Silicon photonic sensors and actuators for biological systems

Lead Research Organisation: University of Manchester
Department Name: Electrical and Electronic Engineering


The aim of Silicon photonics is nothing less than the complete convergence of optics and electronics. In the first instance this endeaviour was aimed at oversoming the limitations imposed by nature in the transport of information using electrons. However, the work has already thrown up more general optical technologies which can be minaturised onto silicon chips. In fact, engineers are slowly building a whole optics toolbox on silicon, including detectors, modulators and spectrometers. The international consortium assembled for the current work have already made significant progress in providing the long sought after on-chip light source. The feasibility studies proposed here are aimed at building on the existing expertise found in the consortium and elsewhere to apply these technologies to the optical detection and manipulation of single biomolecules in a way than can be miniaturised giving devices that have such functionalities on a silicon chip. The impact of the work will be enhanced by the fact that the approaches used are compatible with those used during the manufacture of standard silicon chips and that the end products can be mass produced (at costs measured in cents per unit) for personalised health care applications in every home, doctor's surgery/pharmacist; for the detection of low level atmosphere or water born pollutants or for counter terrorism/military applications

Planned Impact

The beneficiaries of the devices technologies proposed will be anyone who needs cheap (potentially hand held) DNA/chemical analysis; i.e. cheap personal medicince in the pharmacist/doctors surgery, those involved in fighting crime/terrorism, environmental monitorers, food scientists etc. But the basic technologies to be explored may go beyond this. For example the integration of THz/GHz spectroscopy onto a chip using silicon photonic approaches and standard telecoms lasers, this technology could lead to sensors of the type described above, it could also give a mean for chip designers to convert information into RF transmission and receive them again either on the cheap concerned or a nearby chip enabling both new RF sensors as well as intra or inter chip communication. This could have profound implication for chip design as well as local area networks to the benefit of nearly every use of information technology. In terms of benefits to the UK, There are several silicon foundries in the UK (e.g. diode, filtronics and Bookham) that are in position to licence the technology and produce the devices designs to be studied. There is also a very strong biotech presence in the UK to interact with on issues relating to device operation/performance. The market for Biosensor/electronics is predicted to reach 8.2Bn in 2009. These devices are relatively primitive in comparison to the technologies under consideration here and the potential market for hand-held rapid DNA sensing could be relied on to comfortable exceed this by itself for cheap, mass produced, devices. The establishment of such an industry in the UK would clearly have a strong impact on our international economic competitiveness. The societal impacts are also potentially wide ranging with the potential for impact in health care within the NHS, and the general quality of life. In the field of crime fighting it would allow the rapid identification of biological/chemical samples at the crime scene as well as potentially giving genetic information on samples. In terms of the time scales for these benefits to be realised, again the use of CMOS compatible technologies makes the times scales short compared to other approaches. Indeed there is no reason to think that devices commercial could not be produced within a few years of a successful device being demonstrated. The three universities involved Surrey/Manchester/McMaster already have a memorandum of understanding with respect to the existing three way intellectual property filing on novel methods for implantation of rare-earths into oxides. They are also currently in the process of proving the technique as a prelude to starting a anglo-canadian spin out company whose activity will centre on the supply of silicon optoelectronic devices fabricated by ion-beam processing. This commercialization process involves the intellectual property arms of all three Universities all of which have excellent records in commercialising the outputs of their universities research. As an example of the processes being followed both Surrey and Manchester recently received awards from EPSRC under the knowledge transfer account scheme, Manchester received 8m (the biggest award by EPSRC to an University) and Surrey 4m. The applicants are in discussion to access proof of principle funding from the scheme. In addition the University of Manchester Premier fund (UMPF) is one of the largest university venture capital funds in the world standing at around 30m. The applicants have already met with representatives of this fund with positive results and hope to receive substantial venture capital investment into their company from this source. Obviously this company could provide the ideal vehicle vehicle to commercialise the results of the proposed work.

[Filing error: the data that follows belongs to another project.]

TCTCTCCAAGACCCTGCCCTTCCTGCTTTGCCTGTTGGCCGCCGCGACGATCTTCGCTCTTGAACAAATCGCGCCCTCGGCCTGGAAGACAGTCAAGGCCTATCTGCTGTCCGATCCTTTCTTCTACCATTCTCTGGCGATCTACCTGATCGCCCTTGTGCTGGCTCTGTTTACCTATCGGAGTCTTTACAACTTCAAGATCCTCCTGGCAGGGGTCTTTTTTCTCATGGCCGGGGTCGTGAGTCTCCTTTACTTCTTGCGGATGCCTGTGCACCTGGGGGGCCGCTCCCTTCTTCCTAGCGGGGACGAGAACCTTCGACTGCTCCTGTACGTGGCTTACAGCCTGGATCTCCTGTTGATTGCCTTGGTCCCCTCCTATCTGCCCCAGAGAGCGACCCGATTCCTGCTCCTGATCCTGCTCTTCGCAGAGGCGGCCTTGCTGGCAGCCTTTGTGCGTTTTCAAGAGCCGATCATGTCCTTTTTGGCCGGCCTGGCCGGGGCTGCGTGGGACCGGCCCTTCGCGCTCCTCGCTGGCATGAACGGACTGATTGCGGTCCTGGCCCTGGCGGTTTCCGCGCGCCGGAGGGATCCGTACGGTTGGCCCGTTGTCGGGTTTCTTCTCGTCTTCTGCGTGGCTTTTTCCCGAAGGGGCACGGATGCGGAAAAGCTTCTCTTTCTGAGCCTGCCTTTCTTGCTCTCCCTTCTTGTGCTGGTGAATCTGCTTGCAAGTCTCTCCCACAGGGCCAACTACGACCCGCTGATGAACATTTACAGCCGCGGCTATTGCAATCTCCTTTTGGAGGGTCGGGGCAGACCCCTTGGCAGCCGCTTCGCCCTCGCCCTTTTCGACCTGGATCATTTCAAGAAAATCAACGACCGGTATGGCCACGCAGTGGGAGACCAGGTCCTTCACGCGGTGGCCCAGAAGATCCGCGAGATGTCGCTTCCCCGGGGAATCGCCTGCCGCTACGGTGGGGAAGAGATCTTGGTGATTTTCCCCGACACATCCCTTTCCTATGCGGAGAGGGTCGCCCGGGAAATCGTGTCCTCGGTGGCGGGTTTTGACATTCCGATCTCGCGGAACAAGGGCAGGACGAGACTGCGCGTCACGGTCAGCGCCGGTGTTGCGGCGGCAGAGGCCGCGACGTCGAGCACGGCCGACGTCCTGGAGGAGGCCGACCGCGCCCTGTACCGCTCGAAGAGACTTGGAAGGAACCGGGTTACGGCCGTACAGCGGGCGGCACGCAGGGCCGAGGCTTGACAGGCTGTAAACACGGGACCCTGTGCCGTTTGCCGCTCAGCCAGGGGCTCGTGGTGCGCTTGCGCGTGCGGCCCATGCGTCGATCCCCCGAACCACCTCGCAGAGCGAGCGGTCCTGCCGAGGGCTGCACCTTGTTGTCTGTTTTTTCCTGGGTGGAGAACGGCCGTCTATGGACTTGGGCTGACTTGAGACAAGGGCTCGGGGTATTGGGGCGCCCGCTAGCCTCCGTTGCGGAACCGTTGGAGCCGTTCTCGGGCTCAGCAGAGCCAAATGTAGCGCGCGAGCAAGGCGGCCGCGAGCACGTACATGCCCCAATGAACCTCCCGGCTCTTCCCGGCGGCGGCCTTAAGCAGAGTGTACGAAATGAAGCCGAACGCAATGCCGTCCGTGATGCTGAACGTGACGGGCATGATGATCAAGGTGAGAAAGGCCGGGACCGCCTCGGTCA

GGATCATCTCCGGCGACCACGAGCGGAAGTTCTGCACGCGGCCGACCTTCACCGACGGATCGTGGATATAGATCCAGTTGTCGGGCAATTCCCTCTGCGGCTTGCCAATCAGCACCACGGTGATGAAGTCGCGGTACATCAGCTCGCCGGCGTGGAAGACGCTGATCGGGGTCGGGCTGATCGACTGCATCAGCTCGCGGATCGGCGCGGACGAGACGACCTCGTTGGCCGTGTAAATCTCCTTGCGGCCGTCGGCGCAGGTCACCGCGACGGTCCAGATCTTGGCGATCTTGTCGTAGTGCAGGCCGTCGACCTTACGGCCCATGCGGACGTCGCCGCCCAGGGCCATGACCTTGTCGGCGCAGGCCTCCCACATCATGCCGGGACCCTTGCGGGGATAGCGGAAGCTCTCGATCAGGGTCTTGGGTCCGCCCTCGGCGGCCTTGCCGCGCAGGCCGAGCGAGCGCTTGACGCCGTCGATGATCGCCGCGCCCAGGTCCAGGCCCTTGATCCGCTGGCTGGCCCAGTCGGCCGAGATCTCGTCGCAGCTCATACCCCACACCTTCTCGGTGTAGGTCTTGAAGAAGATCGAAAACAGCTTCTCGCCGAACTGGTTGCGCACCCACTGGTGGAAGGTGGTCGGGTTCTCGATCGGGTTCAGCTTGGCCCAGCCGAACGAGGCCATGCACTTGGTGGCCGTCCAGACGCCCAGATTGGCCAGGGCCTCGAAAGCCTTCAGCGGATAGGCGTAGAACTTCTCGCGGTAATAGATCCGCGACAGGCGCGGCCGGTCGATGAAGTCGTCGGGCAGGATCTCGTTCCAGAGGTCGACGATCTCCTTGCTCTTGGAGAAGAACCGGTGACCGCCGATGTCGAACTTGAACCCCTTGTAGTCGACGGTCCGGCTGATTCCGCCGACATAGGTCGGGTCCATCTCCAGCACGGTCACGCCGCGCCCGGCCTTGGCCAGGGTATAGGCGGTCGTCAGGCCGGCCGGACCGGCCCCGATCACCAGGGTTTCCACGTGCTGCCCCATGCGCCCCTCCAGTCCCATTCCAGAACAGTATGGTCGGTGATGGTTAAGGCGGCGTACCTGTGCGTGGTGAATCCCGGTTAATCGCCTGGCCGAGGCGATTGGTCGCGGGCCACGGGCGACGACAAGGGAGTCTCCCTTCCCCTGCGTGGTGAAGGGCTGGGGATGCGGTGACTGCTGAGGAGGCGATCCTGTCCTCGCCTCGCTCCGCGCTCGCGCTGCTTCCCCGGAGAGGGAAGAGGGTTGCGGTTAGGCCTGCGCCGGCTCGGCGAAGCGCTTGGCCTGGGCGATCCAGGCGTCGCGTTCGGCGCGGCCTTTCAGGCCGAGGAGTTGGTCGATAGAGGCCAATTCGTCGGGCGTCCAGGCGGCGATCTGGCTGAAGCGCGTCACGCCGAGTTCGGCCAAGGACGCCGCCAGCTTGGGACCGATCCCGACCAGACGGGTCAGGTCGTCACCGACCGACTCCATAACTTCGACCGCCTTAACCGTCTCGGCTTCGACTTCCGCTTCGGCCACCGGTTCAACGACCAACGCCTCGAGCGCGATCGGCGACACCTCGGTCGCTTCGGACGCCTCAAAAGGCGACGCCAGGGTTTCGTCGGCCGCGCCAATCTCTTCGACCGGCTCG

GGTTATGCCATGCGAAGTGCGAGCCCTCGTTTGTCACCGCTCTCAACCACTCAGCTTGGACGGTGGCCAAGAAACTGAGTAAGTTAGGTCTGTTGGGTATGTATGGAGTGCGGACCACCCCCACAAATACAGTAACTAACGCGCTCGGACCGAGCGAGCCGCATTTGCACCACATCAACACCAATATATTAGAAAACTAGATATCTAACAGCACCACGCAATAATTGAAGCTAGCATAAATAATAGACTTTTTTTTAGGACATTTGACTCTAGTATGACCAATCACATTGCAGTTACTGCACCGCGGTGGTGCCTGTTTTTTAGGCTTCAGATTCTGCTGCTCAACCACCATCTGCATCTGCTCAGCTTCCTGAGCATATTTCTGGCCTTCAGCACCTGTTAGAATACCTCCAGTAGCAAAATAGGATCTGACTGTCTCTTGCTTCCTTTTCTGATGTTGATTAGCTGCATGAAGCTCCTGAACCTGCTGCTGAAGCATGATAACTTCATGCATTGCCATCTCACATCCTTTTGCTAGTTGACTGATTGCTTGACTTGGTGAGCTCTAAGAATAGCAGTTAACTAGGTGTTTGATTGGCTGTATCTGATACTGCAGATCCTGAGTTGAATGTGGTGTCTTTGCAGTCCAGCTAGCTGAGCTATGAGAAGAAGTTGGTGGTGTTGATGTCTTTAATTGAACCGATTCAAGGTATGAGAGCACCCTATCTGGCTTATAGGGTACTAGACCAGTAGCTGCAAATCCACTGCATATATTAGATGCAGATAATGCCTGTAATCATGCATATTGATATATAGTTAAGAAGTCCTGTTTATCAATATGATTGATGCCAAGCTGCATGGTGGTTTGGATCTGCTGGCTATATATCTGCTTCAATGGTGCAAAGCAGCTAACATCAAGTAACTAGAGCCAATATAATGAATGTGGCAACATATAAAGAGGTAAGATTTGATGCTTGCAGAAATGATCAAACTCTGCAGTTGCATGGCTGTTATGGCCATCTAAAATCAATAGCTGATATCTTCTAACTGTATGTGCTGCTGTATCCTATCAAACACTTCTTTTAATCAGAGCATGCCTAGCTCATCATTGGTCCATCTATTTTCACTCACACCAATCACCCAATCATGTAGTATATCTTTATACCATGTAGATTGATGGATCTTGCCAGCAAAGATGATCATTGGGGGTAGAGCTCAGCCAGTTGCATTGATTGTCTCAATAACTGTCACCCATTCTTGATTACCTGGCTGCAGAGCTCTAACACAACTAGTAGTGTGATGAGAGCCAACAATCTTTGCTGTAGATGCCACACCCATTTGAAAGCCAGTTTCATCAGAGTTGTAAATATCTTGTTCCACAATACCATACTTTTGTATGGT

Description The optical properties of graphene were studied as a possible actuator in silicon photonics, this contributed to the award of the noble prize to the physics group in 2011
Exploitation Route functionlization of surfaces with graphene
Sectors Chemicals,Electronics,Healthcare,Pharmaceuticals and Medical Biotechnology